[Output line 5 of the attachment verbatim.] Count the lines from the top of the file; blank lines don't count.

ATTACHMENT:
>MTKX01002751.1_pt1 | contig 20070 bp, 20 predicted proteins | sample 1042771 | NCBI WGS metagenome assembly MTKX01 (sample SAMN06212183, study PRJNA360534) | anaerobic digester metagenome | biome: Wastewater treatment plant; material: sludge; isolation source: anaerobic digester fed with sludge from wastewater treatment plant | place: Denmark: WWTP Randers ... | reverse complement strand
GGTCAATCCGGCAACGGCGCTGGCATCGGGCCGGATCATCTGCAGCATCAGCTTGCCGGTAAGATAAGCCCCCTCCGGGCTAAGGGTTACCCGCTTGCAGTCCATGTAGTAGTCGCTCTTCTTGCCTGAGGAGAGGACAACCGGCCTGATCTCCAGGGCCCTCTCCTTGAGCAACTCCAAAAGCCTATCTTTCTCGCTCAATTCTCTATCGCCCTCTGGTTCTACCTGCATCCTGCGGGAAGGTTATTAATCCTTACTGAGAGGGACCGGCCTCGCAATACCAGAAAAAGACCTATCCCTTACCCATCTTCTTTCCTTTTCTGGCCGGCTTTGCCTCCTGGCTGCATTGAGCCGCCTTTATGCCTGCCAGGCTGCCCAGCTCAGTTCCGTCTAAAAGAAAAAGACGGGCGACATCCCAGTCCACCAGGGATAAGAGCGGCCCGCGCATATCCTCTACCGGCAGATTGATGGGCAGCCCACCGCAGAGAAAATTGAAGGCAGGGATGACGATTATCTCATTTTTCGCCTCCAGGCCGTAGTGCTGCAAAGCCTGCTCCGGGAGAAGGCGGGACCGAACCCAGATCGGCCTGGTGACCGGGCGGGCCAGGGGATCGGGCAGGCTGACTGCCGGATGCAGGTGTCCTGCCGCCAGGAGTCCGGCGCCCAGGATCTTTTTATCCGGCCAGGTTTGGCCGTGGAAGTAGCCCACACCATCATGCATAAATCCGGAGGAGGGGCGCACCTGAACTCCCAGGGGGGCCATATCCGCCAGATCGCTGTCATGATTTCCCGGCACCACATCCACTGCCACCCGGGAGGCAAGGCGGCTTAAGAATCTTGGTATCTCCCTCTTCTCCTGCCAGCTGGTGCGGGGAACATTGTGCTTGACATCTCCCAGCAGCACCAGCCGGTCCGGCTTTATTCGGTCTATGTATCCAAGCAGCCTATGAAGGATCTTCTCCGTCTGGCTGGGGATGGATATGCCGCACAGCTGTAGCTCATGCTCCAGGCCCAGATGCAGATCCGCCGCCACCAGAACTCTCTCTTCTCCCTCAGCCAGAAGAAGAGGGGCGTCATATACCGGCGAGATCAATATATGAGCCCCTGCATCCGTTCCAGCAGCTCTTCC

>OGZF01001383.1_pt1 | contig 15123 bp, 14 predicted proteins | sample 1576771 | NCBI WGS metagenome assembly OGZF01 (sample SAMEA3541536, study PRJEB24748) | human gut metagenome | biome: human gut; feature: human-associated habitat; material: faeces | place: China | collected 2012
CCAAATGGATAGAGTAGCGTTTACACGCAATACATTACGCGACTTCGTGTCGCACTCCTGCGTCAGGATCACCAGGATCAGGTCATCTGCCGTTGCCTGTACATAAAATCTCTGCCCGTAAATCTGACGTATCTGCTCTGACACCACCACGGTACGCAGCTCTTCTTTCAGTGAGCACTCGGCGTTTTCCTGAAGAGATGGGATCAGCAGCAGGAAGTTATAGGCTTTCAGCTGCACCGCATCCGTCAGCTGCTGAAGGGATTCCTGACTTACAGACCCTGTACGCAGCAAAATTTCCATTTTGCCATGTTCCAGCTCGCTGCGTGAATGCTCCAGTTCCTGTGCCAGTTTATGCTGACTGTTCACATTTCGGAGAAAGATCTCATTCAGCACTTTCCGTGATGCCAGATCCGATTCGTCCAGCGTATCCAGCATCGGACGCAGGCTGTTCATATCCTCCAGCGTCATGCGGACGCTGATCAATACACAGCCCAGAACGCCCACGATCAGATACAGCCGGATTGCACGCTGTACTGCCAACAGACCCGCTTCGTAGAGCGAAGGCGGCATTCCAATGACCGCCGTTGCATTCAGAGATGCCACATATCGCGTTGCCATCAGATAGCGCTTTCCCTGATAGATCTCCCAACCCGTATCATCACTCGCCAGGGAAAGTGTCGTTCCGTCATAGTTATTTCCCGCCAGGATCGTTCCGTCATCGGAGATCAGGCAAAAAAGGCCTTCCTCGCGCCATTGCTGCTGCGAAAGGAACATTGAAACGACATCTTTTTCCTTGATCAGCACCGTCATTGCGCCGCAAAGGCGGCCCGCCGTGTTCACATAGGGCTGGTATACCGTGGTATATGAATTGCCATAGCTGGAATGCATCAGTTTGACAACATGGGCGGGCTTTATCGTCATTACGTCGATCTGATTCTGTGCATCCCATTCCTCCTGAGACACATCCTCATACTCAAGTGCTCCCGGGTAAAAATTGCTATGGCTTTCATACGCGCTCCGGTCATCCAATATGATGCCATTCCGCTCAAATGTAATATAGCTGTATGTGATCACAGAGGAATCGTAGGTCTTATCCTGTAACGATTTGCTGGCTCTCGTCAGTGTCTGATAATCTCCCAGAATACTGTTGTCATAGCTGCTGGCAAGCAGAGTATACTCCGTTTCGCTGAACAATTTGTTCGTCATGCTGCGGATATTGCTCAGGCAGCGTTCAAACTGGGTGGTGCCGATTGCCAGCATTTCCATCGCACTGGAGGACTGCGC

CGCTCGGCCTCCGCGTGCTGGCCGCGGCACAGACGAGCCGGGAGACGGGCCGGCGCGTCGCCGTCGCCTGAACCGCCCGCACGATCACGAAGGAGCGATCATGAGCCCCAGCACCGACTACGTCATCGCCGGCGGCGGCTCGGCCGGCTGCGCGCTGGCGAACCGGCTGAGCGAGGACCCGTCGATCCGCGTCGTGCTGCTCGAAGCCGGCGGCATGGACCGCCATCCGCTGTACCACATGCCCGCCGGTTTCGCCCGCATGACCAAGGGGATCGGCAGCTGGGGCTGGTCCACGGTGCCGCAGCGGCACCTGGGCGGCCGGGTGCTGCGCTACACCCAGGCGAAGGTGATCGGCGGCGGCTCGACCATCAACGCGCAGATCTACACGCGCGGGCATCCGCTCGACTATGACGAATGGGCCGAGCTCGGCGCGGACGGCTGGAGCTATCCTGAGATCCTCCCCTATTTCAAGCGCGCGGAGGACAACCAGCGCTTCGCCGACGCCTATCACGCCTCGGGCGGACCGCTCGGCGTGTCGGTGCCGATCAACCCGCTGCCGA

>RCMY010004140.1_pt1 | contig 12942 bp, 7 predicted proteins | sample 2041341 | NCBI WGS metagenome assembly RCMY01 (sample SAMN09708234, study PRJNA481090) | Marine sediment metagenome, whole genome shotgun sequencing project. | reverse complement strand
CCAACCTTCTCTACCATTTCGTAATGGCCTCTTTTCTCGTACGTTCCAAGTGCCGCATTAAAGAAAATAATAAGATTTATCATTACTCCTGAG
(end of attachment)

CGCTCGGCCTCCGCGTGCTGGCCGCGGCACAGACGAGCCGGGAGACGGGCCGGCGCGTCGCCGTCGCCTGAACCGCCCGCACGATCACGAAGGAGCGATCATGAGCCCCAGCACCGACTACGTCATCGCCGGCGGCGGCTCGGCCGGCTGCGCGCTGGCGAACCGGCTGAGCGAGGACCCGTCGATCCGCGTCGTGCTGCTCGAAGCCGGCGGCATGGACCGCCATCCGCTGTACCACATGCCCGCCGGTTTCGCCCGCATGACCAAGGGGATCGGCAGCTGGGGCTGGTCCACGGTGCCGCAGCGGCACCTGGGCGGCCGGGTGCTGCGCTACACCCAGGCGAAGGTGATCGGCGGCGGCTCGACCATCAACGCGCAGATCTACACGCGCGGGCATCCGCTCGACTATGACGAATGGGCCGAGCTCGGCGCGGACGGCTGGAGCTATCCTGAGATCCTCCCCTATTTCAAGCGCGCGGAGGACAACCAGCGCTTCGCCGACGCCTATCACGCCTCGGGCGGACCGCTCGGCGTGTCGGTGCCGATCAACCCGCTGCCGA